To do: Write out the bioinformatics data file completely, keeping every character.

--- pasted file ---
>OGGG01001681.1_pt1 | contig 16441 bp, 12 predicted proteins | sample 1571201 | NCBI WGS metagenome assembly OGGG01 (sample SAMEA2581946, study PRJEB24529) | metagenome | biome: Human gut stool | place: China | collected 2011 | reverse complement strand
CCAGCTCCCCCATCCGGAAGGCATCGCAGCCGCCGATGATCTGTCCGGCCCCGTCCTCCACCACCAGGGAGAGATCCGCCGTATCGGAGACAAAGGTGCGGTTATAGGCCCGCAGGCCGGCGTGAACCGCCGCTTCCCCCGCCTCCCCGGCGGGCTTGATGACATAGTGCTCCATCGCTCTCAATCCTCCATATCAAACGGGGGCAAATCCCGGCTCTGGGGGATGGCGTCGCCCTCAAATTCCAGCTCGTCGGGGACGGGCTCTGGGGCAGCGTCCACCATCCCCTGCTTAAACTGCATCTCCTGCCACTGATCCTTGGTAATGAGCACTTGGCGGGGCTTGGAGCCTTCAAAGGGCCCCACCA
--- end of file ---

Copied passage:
>OGGG01001681.1_pt1 | contig 16441 bp, 12 predicted proteins | sample 1571201 | NCBI WGS metagenome assembly OGGG01 (sample SAMEA2581946, study PRJEB24529) | metagenome | biome: Human gut stool | place: China | collected 2011 | reverse complement strand
CCAGCTCCCCCATCCGGAAGGCATCGCAGCCGCCGATGATCTGTCCGGCCCCGTCCTCCACCACCAGGGAGAGATCCGCCGTATCGGAGACAAAGGTGCGGTTATAGGCCCGCAGGCCGGCGTGAACCGCCGCTTCCCCCGCCTCCCCGGCGGGCTTGATGACATAGTGCTCCATCGCTCTCAATCCTCCATATCAAACGGGGGCAAATCCCGGCTCTGGGGGATGGCGTCGCCCTCAAATTCCAGCTCGTCGGGGACGGGCTCTGGGGCAGCGTCCACCATCCCCTGCTTAAACTGCATCTCCTGCCACTGATCCTTGGTAATGAGCACTTGGCGGGGCTTGGAGCCTTCAAAGGGCCCCACCA